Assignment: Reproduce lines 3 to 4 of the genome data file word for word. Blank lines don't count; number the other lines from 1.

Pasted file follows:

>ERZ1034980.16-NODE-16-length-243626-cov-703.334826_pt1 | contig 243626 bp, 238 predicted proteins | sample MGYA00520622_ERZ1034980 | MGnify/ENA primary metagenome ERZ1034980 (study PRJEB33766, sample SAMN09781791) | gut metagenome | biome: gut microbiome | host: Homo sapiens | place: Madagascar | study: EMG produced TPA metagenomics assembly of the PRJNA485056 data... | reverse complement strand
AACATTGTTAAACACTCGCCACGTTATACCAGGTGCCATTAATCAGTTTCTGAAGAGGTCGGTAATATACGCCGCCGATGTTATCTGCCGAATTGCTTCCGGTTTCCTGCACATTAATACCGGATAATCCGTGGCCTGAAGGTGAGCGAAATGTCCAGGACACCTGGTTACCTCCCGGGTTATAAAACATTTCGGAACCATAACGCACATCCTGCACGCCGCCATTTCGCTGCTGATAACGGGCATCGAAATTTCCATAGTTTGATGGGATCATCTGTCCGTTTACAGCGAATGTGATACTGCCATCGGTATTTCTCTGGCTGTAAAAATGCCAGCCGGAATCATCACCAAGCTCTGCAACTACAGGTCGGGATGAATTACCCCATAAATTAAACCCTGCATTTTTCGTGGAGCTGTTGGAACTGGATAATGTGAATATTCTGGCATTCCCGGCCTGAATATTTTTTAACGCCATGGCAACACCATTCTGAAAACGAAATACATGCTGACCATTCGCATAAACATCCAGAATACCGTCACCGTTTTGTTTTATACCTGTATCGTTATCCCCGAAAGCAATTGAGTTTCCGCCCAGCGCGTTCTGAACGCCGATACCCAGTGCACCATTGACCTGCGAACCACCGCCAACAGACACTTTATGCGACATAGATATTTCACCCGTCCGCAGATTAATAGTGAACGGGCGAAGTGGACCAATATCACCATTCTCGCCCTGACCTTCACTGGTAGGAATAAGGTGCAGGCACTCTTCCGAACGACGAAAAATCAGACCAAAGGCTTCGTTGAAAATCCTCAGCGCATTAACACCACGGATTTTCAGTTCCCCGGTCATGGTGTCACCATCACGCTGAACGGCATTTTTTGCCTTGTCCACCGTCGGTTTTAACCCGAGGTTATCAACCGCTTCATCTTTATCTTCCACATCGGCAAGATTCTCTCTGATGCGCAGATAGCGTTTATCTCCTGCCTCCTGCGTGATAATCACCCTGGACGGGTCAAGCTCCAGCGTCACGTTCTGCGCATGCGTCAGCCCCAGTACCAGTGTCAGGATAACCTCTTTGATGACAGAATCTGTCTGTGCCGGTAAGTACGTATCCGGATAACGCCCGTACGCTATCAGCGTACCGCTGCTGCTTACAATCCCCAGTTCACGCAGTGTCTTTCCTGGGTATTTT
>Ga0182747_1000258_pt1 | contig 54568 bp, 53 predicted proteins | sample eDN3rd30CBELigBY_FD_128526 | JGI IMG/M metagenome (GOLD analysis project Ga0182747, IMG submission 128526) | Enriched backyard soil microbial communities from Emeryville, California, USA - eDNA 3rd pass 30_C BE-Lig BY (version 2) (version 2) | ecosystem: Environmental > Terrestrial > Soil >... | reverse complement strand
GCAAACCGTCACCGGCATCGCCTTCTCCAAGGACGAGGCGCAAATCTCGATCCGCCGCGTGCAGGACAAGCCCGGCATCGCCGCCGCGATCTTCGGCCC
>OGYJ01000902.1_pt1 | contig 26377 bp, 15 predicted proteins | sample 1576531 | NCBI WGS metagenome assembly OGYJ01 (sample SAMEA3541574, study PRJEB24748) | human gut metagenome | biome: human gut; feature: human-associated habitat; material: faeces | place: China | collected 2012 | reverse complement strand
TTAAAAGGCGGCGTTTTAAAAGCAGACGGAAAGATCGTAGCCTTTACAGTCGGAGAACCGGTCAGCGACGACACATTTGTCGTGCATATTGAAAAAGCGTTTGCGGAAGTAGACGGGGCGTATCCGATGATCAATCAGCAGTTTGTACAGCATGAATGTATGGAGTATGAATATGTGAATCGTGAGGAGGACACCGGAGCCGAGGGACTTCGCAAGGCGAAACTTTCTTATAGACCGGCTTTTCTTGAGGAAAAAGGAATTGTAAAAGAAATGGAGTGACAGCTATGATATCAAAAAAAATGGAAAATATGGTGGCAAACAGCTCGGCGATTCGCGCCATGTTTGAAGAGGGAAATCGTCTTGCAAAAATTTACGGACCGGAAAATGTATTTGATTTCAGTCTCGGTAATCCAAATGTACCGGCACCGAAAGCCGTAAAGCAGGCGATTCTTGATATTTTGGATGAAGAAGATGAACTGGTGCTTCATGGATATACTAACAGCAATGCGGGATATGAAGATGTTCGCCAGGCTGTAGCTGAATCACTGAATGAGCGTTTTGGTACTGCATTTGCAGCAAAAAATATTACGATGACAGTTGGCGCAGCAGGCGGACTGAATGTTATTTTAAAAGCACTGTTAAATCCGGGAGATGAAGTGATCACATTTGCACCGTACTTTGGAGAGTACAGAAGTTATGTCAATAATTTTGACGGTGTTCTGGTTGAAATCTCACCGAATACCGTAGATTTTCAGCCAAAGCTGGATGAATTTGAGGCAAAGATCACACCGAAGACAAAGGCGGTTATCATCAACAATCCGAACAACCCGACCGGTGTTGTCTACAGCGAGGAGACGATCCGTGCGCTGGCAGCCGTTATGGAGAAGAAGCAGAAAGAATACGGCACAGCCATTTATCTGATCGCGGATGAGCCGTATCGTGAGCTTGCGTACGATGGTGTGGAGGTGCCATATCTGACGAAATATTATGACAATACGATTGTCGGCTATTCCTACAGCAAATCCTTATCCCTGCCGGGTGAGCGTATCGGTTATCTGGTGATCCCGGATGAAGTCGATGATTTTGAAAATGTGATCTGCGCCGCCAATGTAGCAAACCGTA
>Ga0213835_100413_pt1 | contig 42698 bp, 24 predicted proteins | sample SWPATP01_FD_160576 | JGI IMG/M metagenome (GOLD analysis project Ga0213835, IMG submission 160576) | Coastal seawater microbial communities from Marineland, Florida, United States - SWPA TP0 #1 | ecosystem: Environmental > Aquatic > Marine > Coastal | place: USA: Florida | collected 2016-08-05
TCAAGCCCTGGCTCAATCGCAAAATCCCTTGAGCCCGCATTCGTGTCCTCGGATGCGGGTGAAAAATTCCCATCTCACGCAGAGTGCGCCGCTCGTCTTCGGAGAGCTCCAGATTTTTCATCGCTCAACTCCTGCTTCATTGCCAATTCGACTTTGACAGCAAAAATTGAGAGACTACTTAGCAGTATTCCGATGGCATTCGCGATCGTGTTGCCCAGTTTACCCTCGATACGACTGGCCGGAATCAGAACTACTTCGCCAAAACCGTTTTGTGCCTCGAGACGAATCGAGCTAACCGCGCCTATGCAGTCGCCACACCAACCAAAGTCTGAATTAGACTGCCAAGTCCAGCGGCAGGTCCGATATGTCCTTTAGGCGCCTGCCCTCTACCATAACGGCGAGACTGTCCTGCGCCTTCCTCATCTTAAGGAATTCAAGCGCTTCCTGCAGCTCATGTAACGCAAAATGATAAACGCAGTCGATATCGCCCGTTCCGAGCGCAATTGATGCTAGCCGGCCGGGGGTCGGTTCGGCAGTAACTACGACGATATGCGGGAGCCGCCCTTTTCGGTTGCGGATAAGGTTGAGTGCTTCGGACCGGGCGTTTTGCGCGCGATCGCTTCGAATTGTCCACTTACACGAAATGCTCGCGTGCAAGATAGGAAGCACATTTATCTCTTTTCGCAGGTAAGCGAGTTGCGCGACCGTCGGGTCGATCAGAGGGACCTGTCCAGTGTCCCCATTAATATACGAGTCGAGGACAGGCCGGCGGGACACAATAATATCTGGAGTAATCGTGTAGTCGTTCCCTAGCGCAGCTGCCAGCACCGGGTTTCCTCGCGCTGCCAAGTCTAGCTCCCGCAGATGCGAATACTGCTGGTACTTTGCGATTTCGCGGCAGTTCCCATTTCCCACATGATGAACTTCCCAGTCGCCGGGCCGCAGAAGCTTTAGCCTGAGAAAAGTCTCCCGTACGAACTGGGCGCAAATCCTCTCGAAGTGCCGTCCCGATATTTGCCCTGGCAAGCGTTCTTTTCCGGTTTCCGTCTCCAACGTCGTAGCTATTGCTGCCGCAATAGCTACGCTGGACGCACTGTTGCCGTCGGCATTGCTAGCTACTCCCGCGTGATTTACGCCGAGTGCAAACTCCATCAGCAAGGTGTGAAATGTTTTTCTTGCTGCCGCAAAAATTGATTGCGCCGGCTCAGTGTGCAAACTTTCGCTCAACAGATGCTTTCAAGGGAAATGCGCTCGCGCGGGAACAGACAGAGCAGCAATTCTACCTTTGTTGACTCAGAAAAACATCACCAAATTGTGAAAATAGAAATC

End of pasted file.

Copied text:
>Ga0182747_1000258_pt1 | contig 54568 bp, 53 predicted proteins | sample eDN3rd30CBELigBY_FD_128526 | JGI IMG/M metagenome (GOLD analysis project Ga0182747, IMG submission 128526) | Enriched backyard soil microbial communities from Emeryville, California, USA - eDNA 3rd pass 30_C BE-Lig BY (version 2) (version 2) | ecosystem: Environmental > Terrestrial > Soil >... | reverse complement strand
GCAAACCGTCACCGGCATCGCCTTCTCCAAGGACGAGGCGCAAATCTCGATCCGCCGCGTGCAGGACAAGCCCGGCATCGCCGCCGCGATCTTCGGCCC